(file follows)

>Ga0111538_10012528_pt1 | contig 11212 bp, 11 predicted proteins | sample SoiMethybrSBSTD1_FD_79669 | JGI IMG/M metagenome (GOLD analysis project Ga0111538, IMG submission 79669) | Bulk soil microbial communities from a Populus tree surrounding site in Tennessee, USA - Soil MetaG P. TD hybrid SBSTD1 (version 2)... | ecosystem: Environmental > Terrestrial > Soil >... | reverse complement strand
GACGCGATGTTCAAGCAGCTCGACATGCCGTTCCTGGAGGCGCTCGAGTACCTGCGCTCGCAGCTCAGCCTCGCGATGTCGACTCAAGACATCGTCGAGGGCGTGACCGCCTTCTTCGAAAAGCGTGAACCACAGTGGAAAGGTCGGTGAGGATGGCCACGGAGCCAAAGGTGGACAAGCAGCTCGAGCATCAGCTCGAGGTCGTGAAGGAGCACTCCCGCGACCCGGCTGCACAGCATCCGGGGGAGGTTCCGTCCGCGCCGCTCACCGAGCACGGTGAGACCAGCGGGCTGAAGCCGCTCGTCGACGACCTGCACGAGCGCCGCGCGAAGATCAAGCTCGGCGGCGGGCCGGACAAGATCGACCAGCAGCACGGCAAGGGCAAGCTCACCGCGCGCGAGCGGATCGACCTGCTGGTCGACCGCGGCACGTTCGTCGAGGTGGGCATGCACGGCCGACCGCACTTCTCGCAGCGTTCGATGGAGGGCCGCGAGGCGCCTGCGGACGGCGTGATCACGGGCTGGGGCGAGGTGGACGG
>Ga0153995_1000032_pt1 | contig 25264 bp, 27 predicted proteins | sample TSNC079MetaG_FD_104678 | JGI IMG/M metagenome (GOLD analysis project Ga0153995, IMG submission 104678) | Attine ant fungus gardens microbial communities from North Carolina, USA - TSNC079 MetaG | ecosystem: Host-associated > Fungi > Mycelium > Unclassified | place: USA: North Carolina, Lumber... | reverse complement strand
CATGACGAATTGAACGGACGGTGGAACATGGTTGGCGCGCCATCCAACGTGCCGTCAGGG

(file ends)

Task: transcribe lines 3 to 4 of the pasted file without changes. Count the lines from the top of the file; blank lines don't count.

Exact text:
>Ga0153995_1000032_pt1 | contig 25264 bp, 27 predicted proteins | sample TSNC079MetaG_FD_104678 | JGI IMG/M metagenome (GOLD analysis project Ga0153995, IMG submission 104678) | Attine ant fungus gardens microbial communities from North Carolina, USA - TSNC079 MetaG | ecosystem: Host-associated > Fungi > Mycelium > Unclassified | place: USA: North Carolina, Lumber... | reverse complement strand
CATGACGAATTGAACGGACGGTGGAACATGGTTGGCGCGCCATCCAACGTGCCGTCAGGG